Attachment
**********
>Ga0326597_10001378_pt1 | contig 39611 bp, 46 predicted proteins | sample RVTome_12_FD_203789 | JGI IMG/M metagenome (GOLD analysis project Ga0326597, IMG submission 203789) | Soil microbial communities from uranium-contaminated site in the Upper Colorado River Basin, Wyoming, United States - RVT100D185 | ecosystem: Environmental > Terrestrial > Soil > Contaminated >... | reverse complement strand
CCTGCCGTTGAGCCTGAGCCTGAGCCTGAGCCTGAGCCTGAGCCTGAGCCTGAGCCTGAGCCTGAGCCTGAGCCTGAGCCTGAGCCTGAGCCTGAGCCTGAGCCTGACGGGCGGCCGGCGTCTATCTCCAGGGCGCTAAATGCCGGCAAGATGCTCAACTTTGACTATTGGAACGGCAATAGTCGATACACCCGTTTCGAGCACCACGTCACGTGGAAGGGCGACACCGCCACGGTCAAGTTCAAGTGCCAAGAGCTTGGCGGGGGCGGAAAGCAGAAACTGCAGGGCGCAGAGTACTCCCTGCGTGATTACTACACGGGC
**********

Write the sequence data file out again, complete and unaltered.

>Ga0326597_10001378_pt1 | contig 39611 bp, 46 predicted proteins | sample RVTome_12_FD_203789 | JGI IMG/M metagenome (GOLD analysis project Ga0326597, IMG submission 203789) | Soil microbial communities from uranium-contaminated site in the Upper Colorado River Basin, Wyoming, United States - RVT100D185 | ecosystem: Environmental > Terrestrial > Soil > Contaminated >... | reverse complement strand
CCTGCCGTTGAGCCTGAGCCTGAGCCTGAGCCTGAGCCTGAGCCTGAGCCTGAGCCTGAGCCTGAGCCTGAGCCTGAGCCTGAGCCTGAGCCTGAGCCTGAGCCTGACGGGCGGCCGGCGTCTATCTCCAGGGCGCTAAATGCCGGCAAGATGCTCAACTTTGACTATTGGAACGGCAATAGTCGATACACCCGTTTCGAGCACCACGTCACGTGGAAGGGCGACACCGCCACGGTCAAGTTCAAGTGCCAAGAGCTTGGCGGGGGCGGAAAGCAGAAACTGCAGGGCGCAGAGTACTCCCTGCGTGATTACTACACGGGC